Stadia and arenas built for events such as the FIFA World Cup and Olympic Games should all be temporary, according to South African architect Ruben Reddy.
Talking to CLAD, Reddy argued that most football stadiums are unsustainable, and that, if possible, sports clubs playing in the same city should attempt to share a venue, while all sporting infrastructure for major events should be temporary.
His firm – Ruben Reddy Architects – is behind the plan for the 2022 Commonwealth Games in Durban, and by using existing and temporary facilities he said the cost of hosting the whole event would be £57m (US$73.8m, €65.6m), or as he described it, half of the transfer fee paid by Manchester United for Paul Pogba.
“We’re not going to be burdening the taxpayers of Durban Province and the country to upkeep the maintenance of capital projects,” he said. “We’ve learnt a hard lesson in South Africa because of the 2010 World Cup. We gave, gave, gave, and didn’t get a lot back in return.”
He highlighted the Durban-based Moses Mabhida Stadium, which cost US$450m to construct, as an example of a venue which hasn’t been sustainable for the South African government. While the original outlay was significant enough, Reddy was keen to demonstrate that sustainability becomes an issue when considering the ongoing maintenance of the building.
THE BIGGER PICTURE
“Building the stadium is only 25 per cent of its life cycle,” said Reddy. “Keeping the thing to a world-class standard is a constant drain on the budget. Every year it sits there that money could be used for something else.”
To create the right conditions for these countries to bid and host these events – without stretching themselves financially – Reddy is an evangelical advocate of temporary venues.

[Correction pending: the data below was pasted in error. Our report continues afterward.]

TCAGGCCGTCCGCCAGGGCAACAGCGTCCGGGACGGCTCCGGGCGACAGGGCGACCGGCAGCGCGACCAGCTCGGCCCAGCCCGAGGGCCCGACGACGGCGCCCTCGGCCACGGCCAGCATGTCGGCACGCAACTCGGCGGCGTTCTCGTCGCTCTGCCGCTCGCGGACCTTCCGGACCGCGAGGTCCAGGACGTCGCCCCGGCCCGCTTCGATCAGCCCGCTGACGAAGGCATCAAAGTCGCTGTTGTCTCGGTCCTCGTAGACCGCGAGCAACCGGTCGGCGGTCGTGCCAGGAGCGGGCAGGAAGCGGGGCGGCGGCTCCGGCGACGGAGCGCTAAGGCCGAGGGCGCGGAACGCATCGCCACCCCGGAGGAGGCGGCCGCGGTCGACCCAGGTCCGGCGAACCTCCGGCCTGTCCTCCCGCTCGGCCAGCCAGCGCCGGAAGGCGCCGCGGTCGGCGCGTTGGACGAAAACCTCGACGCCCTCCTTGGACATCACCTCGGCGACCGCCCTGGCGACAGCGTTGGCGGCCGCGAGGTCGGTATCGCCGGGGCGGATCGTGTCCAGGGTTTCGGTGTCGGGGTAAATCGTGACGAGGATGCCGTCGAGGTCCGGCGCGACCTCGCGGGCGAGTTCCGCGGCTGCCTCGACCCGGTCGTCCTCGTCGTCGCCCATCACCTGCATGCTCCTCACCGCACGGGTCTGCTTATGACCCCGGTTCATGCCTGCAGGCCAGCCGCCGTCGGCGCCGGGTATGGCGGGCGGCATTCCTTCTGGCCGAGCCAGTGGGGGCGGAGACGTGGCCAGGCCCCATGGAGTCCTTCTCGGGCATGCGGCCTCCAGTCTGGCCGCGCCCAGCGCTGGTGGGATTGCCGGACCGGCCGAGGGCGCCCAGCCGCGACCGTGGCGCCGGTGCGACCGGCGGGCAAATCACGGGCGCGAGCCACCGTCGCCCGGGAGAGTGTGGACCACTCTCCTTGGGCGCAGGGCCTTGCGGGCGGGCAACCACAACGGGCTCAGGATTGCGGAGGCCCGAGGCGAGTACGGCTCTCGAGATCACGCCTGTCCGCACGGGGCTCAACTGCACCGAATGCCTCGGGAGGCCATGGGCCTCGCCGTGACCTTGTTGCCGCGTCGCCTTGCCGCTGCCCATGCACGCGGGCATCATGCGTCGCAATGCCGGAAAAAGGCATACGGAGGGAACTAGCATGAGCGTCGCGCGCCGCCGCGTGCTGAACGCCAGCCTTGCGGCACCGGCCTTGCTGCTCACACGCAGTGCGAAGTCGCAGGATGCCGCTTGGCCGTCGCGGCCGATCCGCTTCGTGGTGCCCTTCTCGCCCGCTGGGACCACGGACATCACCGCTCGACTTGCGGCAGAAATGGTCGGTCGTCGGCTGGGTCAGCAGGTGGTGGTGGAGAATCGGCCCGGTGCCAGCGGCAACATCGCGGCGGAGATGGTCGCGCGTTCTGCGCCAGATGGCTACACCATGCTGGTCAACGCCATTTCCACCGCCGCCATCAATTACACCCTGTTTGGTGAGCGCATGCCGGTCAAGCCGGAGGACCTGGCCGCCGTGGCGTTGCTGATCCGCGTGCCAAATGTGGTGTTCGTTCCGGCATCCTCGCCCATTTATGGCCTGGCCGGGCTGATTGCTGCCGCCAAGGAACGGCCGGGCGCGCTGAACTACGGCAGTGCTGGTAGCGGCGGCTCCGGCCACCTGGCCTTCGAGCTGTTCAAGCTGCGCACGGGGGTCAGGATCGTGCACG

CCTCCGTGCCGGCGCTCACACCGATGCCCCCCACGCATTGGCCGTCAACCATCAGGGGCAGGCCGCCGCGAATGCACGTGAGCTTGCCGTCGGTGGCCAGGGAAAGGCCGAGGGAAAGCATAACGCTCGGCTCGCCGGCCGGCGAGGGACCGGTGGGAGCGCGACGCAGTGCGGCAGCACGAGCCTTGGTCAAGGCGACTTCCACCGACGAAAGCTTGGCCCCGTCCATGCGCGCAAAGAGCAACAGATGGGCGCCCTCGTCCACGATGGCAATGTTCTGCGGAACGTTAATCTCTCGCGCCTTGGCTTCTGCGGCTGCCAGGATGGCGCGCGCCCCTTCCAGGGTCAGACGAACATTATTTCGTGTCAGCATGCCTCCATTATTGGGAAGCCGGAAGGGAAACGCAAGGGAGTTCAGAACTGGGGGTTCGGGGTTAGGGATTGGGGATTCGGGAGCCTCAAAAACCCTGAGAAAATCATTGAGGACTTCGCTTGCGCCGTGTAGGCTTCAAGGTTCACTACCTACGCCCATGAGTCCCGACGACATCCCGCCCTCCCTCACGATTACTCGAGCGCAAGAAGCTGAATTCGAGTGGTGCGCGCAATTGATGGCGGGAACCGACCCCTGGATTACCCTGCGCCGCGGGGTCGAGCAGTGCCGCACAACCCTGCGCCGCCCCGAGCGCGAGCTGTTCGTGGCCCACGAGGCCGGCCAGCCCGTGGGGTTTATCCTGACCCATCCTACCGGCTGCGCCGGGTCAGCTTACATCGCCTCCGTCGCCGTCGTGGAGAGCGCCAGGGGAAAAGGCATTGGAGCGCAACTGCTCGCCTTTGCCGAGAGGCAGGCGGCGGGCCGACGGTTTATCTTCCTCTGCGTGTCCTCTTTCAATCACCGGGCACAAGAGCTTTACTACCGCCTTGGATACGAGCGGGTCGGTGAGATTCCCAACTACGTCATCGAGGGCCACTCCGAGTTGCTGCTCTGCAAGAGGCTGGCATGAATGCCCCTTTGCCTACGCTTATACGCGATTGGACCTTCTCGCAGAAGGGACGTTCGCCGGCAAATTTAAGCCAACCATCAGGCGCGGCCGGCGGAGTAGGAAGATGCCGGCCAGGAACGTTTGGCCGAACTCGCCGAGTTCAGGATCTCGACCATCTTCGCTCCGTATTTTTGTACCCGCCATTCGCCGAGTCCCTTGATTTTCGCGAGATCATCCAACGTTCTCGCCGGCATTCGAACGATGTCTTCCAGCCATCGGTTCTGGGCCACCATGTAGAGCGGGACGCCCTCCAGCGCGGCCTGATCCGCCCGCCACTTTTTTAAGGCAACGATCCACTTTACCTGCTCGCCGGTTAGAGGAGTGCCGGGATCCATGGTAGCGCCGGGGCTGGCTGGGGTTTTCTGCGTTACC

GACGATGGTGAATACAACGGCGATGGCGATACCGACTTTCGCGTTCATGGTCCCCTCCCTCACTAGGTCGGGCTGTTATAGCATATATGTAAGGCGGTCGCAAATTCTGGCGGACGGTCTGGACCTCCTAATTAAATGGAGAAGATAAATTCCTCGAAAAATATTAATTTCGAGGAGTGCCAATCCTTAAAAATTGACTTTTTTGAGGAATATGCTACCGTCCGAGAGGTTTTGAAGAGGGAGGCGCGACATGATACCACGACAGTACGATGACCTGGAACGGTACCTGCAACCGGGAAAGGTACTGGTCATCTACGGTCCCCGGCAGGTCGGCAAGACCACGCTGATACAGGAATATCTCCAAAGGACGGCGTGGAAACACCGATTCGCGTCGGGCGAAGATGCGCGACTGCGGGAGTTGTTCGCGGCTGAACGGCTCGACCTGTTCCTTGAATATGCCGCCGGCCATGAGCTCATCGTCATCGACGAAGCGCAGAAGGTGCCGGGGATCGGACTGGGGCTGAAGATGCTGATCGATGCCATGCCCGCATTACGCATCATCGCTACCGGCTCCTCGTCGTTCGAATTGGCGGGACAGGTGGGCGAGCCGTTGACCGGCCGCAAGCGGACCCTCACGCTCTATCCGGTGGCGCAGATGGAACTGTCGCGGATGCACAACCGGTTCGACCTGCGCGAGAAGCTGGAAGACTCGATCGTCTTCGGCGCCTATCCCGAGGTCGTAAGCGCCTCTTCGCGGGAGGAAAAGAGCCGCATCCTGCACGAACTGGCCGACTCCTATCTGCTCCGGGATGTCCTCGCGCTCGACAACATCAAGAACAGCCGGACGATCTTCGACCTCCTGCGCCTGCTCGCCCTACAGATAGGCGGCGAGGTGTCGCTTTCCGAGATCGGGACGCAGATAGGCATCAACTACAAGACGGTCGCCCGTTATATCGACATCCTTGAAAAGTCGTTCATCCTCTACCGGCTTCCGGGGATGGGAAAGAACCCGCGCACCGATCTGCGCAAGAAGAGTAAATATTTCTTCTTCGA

All of the venues he has designed for the Durban Games are temporary. Facilities for weightlifting, volleyball, hockey, squash and table tennis have been designed by his firm, using materials that will be reused following the Games. All of the permanent structures earmarked for the Commonwealth Games have been built already.
Reddy lauded examples of good practice with temporary facilities, such as the handball court constructed for the Rio Olympic Games. Following the event the venue was deconstructed and used to build four schools, but Reddy revealed Durban’s plans are slightly more modest.
“The total infrastructure spend of a Commonwealth Games is around eight per cent of the Olympic Games,” he said. “The temporary facilities we’ll look at will be standard stock and not on the same level as Rio.”
But the principle remains the same, said Reddy, and stressed that it should be implemented at every major event.
Government, said Reddy, should not view the hosting of an event as a “big megalomaniac ribbon-cutting opportunity.”